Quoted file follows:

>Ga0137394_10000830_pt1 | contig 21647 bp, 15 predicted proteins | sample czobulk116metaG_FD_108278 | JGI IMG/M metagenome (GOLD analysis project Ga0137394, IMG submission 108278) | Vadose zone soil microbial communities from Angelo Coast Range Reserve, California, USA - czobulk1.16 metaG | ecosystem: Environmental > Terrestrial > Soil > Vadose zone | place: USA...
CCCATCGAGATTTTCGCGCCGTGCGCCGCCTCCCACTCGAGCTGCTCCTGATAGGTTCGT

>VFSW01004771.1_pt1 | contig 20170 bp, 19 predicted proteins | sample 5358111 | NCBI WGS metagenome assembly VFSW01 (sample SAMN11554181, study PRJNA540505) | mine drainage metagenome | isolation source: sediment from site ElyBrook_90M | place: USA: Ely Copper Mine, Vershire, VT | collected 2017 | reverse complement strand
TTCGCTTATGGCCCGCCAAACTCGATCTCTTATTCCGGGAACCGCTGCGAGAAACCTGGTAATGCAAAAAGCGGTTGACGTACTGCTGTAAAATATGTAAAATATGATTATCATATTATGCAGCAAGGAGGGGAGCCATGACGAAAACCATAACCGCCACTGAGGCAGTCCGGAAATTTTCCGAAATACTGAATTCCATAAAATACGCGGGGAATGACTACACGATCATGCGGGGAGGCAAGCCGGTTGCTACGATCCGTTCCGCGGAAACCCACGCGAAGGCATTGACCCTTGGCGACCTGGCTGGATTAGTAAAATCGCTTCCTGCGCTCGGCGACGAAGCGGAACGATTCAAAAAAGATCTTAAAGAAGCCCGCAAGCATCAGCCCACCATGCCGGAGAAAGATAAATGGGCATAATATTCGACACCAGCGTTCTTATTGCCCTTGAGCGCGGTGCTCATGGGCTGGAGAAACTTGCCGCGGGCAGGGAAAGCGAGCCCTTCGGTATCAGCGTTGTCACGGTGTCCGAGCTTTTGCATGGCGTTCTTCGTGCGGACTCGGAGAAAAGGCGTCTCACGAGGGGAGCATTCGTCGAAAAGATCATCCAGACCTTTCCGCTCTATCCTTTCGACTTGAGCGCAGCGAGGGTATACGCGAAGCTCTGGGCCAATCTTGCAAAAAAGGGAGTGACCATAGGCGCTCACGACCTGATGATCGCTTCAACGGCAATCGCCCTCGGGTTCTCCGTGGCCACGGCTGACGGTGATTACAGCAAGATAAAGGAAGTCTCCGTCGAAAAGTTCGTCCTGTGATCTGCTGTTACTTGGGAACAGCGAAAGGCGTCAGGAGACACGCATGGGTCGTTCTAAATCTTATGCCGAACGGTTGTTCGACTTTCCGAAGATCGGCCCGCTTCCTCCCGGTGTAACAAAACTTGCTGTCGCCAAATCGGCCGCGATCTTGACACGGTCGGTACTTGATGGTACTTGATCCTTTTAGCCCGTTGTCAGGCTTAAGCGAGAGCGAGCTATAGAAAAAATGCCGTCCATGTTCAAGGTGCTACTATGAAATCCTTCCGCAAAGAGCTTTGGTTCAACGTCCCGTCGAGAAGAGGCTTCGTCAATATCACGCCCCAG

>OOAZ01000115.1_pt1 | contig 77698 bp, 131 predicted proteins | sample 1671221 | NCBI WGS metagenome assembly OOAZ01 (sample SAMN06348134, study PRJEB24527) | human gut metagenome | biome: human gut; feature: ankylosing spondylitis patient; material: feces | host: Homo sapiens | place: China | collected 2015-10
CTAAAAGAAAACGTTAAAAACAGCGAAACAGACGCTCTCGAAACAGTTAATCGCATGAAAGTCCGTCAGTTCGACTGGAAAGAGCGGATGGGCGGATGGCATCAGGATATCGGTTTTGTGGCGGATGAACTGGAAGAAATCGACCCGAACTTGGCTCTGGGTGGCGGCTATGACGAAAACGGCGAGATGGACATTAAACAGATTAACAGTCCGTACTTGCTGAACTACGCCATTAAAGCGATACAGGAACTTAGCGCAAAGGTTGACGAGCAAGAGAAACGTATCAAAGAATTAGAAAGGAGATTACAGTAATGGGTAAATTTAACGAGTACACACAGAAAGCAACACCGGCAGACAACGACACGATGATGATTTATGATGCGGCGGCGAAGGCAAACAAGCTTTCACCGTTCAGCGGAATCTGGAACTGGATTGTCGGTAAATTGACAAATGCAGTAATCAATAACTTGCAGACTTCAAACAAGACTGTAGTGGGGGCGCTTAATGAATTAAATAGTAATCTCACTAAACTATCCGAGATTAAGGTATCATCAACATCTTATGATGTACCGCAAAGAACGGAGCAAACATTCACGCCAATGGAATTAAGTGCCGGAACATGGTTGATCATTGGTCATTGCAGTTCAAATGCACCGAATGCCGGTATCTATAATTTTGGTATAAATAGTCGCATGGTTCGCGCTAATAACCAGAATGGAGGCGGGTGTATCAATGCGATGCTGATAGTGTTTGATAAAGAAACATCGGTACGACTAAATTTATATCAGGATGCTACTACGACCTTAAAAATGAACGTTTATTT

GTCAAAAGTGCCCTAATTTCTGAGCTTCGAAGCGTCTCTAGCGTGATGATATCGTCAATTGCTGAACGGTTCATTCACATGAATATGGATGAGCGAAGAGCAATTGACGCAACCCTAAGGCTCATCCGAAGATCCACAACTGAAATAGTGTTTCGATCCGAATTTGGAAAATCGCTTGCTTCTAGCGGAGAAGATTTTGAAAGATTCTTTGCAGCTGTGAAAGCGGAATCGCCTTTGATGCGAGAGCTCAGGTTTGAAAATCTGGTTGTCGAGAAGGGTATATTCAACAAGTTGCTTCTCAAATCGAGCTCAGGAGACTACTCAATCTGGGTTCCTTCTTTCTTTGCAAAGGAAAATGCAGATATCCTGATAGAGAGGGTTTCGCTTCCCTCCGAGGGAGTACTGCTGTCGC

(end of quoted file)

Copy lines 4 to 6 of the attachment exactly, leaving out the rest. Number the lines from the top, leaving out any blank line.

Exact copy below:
TTCGCTTATGGCCCGCCAAACTCGATCTCTTATTCCGGGAACCGCTGCGAGAAACCTGGTAATGCAAAAAGCGGTTGACGTACTGCTGTAAAATATGTAAAATATGATTATCATATTATGCAGCAAGGAGGGGAGCCATGACGAAAACCATAACCGCCACTGAGGCAGTCCGGAAATTTTCCGAAATACTGAATTCCATAAAATACGCGGGGAATGACTACACGATCATGCGGGGAGGCAAGCCGGTTGCTACGATCCGTTCCGCGGAAACCCACGCGAAGGCATTGACCCTTGGCGACCTGGCTGGATTAGTAAAATCGCTTCCTGCGCTCGGCGACGAAGCGGAACGATTCAAAAAAGATCTTAAAGAAGCCCGCAAGCATCAGCCCACCATGCCGGAGAAAGATAAATGGGCATAATATTCGACACCAGCGTTCTTATTGCCCTTGAGCGCGGTGCTCATGGGCTGGAGAAACTTGCCGCGGGCAGGGAAAGCGAGCCCTTCGGTATCAGCGTTGTCACGGTGTCCGAGCTTTTGCATGGCGTTCTTCGTGCGGACTCGGAGAAAAGGCGTCTCACGAGGGGAGCATTCGTCGAAAAGATCATCCAGACCTTTCCGCTCTATCCTTTCGACTTGAGCGCAGCGAGGGTATACGCGAAGCTCTGGGCCAATCTTGCAAAAAAGGGAGTGACCATAGGCGCTCACGACCTGATGATCGCTTCAACGGCAATCGCCCTCGGGTTCTCCGTGGCCACGGCTGACGGTGATTACAGCAAGATAAAGGAAGTCTCCGTCGAAAAGTTCGTCCTGTGATCTGCTGTTACTTGGGAACAGCGAAAGGCGTCAGGAGACACGCATGGGTCGTTCTAAATCTTATGCCGAACGGTTGTTCGACTTTCCGAAGATCGGCCCGCTTCCTCCCGGTGTAACAAAACTTGCTGTCGCCAAATCGGCCGCGATCTTGACACGGTCGGTACTTGATGGTACTTGATCCTTTTAGCCCGTTGTCAGGCTTAAGCGAGAGCGAGCTATAGAAAAAATGCCGTCCATGTTCAAGGTGCTACTATGAAATCCTTCCGCAAAGAGCTTTGGTTCAACGTCCCGTCGAGAAGAGGCTTCGTCAATATCACGCCCCAG

>OOAZ01000115.1_pt1 | contig 77698 bp, 131 predicted proteins | sample 1671221 | NCBI WGS metagenome assembly OOAZ01 (sample SAMN06348134, study PRJEB24527) | human gut metagenome | biome: human gut; feature: ankylosing spondylitis patient; material: feces | host: Homo sapiens | place: China | collected 2015-10
CTAAAAGAAAACGTTAAAAACAGCGAAACAGACGCTCTCGAAACAGTTAATCGCATGAAAGTCCGTCAGTTCGACTGGAAAGAGCGGATGGGCGGATGGCATCAGGATATCGGTTTTGTGGCGGATGAACTGGAAGAAATCGACCCGAACTTGGCTCTGGGTGGCGGCTATGACGAAAACGGCGAGATGGACATTAAACAGATTAACAGTCCGTACTTGCTGAACTACGCCATTAAAGCGATACAGGAACTTAGCGCAAAGGTTGACGAGCAAGAGAAACGTATCAAAGAATTAGAAAGGAGATTACAGTAATGGGTAAATTTAACGAGTACACACAGAAAGCAACACCGGCAGACAACGACACGATGATGATTTATGATGCGGCGGCGAAGGCAAACAAGCTTTCACCGTTCAGCGGAATCTGGAACTGGATTGTCGGTAAATTGACAAATGCAGTAATCAATAACTTGCAGACTTCAAACAAGACTGTAGTGGGGGCGCTTAATGAATTAAATAGTAATCTCACTAAACTATCCGAGATTAAGGTATCATCAACATCTTATGATGTACCGCAAAGAACGGAGCAAACATTCACGCCAATGGAATTAAGTGCCGGAACATGGTTGATCATTGGTCATTGCAGTTCAAATGCACCGAATGCCGGTATCTATAATTTTGGTATAAATAGTCGCATGGTTCGCGCTAATAACCAGAATGGAGGCGGGTGTATCAATGCGATGCTGATAGTGTTTGATAAAGAAACATCGGTACGACTAAATTTATATCAGGATGCTACTACGACCTTAAAAATGAACGTTTATTT